A women's charity is demanding an independent inquiry into how family courts handle domestic abuse after revealing shocking attitudes in its latest research, including one solicitor telling her client to 'man up'.

Women's Aid says its latest report with Queen Mary University of London, What about my right not to be abused?, uncovers a prevalence of damaging gendered stereotypes and harmful attitudes towards domestic abuse survivors and mothers in family courts.

One interviewee told the report: 'At one time my own solicitor took me out for a coffee during a break in proceedings, and I was visibly shaking. I was in a terrible, terrible state, and she said to me "oh you've got to stop being so silly, if you just let him push all your buttons, you need to stop this nonsense". I was literally terrified and told to "man up" by my own solicitor.'

Katie Ghose

Katie Ghose

Source: Gus Palmer

The report states that a quarter of survivors said they had been cross-examined by their abusive ex-partner. One interviewee told the charity: 'It was horrible, I mean it was the worst thing I've ever had to do in my life, I mean the cross-examination was just disgusting, and you know, the judge twice stepped in and stopped him. The questions were about my sex life and previous boyfriends and who was going in my house, and it was ridiculous.'

Last year the government pledged to end such cross-examination under the Prisons and Courts Bill. The bill was dropped in the run-up to last year's general election. At present criminal courts are empowered to prevent alleged perpetrators of abuse from cross-examining their alleged victims. A government consultation on 'transforming the response to domestic abuse', which closes tomorrow, states that the government will legislate to give family courts the same power 'as soon as legislative time allows'.

Today's report states that some women have experienced aggressive or inappropriate behaviour. One respondent recalled a judge 'banged his fists on the desk and shouted that he would never give me my children back'. Another respondent said she felt degraded after a judge commented that her previous relationship was abusive, which she thought implied she attracted abusive men.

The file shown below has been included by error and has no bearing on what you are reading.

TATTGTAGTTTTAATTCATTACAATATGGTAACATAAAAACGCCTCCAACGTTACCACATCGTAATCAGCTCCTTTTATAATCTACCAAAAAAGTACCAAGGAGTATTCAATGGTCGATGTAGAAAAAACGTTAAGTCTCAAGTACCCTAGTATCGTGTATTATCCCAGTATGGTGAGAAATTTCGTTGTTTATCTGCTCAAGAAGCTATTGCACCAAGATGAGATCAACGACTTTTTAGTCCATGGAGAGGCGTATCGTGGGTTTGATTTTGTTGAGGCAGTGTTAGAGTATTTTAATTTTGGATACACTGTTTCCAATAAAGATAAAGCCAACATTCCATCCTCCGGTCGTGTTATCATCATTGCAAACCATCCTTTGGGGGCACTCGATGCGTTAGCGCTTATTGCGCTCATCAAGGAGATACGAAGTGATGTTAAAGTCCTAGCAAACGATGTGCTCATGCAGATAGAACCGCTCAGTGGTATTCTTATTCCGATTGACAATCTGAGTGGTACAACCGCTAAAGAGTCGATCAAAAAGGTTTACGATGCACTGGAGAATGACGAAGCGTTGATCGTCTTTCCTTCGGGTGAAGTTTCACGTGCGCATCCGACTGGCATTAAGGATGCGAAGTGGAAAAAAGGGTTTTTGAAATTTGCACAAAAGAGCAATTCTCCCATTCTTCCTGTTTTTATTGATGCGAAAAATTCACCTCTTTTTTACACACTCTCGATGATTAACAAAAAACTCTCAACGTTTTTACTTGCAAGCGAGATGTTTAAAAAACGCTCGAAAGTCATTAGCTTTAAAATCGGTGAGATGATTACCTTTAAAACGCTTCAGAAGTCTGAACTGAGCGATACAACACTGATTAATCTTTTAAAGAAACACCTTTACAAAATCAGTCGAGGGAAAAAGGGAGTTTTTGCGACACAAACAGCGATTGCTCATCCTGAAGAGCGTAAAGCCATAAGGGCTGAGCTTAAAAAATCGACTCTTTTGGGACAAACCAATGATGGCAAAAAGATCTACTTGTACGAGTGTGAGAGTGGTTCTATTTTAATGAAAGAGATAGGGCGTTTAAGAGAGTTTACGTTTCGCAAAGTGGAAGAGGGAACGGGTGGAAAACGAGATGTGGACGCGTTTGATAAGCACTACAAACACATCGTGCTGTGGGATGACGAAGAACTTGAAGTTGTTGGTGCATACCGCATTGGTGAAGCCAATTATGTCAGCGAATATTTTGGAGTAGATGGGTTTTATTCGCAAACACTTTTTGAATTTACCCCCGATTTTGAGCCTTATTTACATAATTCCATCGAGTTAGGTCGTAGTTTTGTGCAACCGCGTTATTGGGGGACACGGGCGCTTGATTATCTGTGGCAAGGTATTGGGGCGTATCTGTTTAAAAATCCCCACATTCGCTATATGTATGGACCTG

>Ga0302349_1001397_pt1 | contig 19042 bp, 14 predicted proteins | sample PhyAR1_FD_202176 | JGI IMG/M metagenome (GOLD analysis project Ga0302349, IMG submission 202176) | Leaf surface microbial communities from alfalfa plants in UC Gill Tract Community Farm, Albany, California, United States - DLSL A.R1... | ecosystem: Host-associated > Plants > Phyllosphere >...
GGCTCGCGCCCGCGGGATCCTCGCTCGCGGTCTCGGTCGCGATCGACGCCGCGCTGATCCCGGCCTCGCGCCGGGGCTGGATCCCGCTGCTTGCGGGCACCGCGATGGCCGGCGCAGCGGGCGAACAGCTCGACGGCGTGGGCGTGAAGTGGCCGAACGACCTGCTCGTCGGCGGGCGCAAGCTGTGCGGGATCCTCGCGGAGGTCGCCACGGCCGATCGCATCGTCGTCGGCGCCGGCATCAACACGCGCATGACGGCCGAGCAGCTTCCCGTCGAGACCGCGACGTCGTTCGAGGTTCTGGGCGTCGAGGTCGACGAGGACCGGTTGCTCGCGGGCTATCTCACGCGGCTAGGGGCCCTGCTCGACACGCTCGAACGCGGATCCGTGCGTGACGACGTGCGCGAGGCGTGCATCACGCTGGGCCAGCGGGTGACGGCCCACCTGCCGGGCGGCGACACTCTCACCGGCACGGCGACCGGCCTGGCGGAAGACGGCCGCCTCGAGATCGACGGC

Katie Ghose, Women's Aid chief executive, said survivors have endured continued abuse in the family courts for too long and that 'enough is enough'.

She said: 'We’re calling time’s up on a family court system that is not just, we’re calling time’s up on a family court system that does not take allegations of domestic abuse seriously, we’re calling time’s up on a family court system that shows attitudes of deep-rooted gender discrimination. We want a family courts system where survivors can access justice free from abuse and for children’s safety to be put at the heart of all decisions made by the family courts.'

A Ministry of Justice spokesperson said: 'Domestic abuse destroys lives and children’s futures, which is why the Government has set out measures to better protect victims and bring more offenders to justice. We will legislate to ban the unacceptable practice of abusers cross-examining their victims in the Family Court as soon as possible. The law is clear that the child’s welfare is paramount, and it is for judges to determine what is best for the child after careful consideration of the facts in each case.'

The ministry added that since November, court rules require judges to decide whether an individual requires a particular in-court measure to help them participate in proceedings to give evidence effectively, such as a protective screen or video link.